Although our understanding of mental health issues like anxiety is greater than it once was, in many ways it’s still a complex and often confusing topic — even for the many Australians who regularly experience it.
Here, psychologists share the information and advice they wish more people knew about anxiety, and the most effective ways to cope with it.
1. It’s more common than you might realise.
Anxiety can feel like an an incredibly isolating experience, but in fact, the national rates are quite high — especially among women. According to beyondblue, one in three Australian women will experience anxiety in their lifetime.
“We live in a world where every time you speak to someone, they’re stressed. When it becomes ongoing and that worry is really getting in the way of the way you live your life, you’ve got to do something about it [and] make the choice to do something differently,” says Danielle Buckley, registered psychologist and senior associate at the Positivity Institute.
2. There’s an anxiety ‘continuum’.
The term ‘anxiety’ doesn’t describe a single experience. According to registered psychologist Maria Faustino of Marquee Health, anxiety levels often run in a continuum from ‘healthy’ to ‘disordered’ — and it’s important to recognise the difference.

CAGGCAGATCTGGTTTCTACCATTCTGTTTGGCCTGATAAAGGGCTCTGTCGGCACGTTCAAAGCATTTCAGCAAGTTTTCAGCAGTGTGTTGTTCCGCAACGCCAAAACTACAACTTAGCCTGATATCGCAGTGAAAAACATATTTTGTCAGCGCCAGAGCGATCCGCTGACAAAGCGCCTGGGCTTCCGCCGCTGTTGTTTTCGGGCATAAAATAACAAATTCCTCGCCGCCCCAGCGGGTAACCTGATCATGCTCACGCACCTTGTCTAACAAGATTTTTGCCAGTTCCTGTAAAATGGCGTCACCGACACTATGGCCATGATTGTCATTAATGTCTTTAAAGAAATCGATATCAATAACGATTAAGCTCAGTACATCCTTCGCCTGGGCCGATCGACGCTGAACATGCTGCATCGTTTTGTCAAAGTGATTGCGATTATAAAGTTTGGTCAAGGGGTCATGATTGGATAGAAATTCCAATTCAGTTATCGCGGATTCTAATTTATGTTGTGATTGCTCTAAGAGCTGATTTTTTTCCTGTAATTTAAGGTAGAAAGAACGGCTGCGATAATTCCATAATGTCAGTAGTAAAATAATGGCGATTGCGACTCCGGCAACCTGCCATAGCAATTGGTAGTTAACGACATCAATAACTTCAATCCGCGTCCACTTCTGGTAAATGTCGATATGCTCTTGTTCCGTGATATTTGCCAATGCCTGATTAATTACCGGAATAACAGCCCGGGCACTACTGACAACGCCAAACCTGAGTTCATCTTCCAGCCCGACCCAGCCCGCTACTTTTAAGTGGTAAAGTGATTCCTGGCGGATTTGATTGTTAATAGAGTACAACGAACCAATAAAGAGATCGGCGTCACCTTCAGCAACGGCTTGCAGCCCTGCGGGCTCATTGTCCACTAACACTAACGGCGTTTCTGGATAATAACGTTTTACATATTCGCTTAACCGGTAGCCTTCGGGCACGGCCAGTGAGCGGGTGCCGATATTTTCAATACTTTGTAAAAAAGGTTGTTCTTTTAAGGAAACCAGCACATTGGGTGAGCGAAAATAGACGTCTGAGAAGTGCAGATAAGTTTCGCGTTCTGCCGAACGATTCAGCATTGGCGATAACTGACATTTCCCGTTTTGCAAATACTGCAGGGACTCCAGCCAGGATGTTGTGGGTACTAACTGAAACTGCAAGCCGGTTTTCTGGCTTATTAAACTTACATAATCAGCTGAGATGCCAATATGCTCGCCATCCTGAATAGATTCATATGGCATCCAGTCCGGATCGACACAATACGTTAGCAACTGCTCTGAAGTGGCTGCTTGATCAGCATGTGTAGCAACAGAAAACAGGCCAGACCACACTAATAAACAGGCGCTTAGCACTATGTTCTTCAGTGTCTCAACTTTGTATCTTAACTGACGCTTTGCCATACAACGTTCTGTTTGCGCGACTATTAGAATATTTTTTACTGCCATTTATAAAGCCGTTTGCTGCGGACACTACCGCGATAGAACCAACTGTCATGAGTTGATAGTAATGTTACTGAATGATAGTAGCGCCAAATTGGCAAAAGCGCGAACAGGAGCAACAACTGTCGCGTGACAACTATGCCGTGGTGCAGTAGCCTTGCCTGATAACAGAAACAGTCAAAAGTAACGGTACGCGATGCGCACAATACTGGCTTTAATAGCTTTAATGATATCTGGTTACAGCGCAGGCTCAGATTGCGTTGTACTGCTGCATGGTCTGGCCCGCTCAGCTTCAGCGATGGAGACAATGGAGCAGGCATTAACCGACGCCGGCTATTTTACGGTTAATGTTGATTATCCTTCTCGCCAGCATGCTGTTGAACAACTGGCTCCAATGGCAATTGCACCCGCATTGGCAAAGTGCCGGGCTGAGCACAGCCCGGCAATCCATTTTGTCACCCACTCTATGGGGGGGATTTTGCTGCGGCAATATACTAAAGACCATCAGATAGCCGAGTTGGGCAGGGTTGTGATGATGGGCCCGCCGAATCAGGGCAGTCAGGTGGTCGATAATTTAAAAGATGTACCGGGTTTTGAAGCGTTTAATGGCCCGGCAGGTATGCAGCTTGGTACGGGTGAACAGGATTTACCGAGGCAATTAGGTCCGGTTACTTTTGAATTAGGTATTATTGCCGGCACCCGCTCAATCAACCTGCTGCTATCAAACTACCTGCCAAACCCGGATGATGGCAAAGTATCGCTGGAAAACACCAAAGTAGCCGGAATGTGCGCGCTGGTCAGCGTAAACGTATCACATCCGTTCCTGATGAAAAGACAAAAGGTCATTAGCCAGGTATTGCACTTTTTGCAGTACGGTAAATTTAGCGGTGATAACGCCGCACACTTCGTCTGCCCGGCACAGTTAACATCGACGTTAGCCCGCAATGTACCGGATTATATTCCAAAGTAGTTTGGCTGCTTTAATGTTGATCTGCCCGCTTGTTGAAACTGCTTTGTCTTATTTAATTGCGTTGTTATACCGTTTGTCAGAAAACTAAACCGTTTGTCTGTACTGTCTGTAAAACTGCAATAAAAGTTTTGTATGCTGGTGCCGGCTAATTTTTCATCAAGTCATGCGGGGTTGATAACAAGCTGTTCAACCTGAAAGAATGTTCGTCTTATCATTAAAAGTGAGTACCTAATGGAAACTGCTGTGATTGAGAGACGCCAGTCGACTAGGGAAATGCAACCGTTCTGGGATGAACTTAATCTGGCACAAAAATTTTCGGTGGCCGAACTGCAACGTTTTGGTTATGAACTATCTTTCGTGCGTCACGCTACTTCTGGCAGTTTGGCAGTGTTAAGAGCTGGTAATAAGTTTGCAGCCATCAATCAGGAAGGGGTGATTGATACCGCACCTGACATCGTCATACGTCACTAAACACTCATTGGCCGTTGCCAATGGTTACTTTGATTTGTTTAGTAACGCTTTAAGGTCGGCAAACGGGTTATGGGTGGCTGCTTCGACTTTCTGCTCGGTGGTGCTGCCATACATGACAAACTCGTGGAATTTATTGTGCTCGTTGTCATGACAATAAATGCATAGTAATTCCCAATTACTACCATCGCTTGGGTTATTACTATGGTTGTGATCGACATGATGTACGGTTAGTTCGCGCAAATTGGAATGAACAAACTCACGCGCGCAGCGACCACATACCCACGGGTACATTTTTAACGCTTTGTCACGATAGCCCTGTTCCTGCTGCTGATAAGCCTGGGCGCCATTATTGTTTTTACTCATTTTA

For instance, you’ve probably experienced a degree of anxiety before an exam or job interview, and at this level it isn’t necessarily a bad thing. “An optimum level of anxiety can actually provide focus and energy to allow us to do our best in these types of situations, and usually passes after the ‘stressor’ has passed or has been removed,” Faustino explains.
However, if this anxiety becomes uncontrollable, excessive or persistent, it can be detrimental to various aspects of your health. “It may impact our ability to enjoy life and achieve our goals, and it can also negatively impact our relationships and self-esteem,” Faustino says.
3. The internet isn’t always your friend.
The internet is home to millions of pages of health information, and not all of it is evidence-based. The urge to consult Dr Google when unusual symptoms present is only human, but it’s really, really not a good idea.
That said, if you’re experiencing anxiety the internet can be your ally; Buckley says online resources can be beneficial when it comes to learning about and managing anxiety, but only if they’re from credible sites.
“Google is not a diagnostic tool. If you are concerned, though, and you think you’re anxious or too stressed … you could get online to beyondblue and read their fact sheets, or [visit] the Mood Gym. It’s a free online tool people can use,” she advises.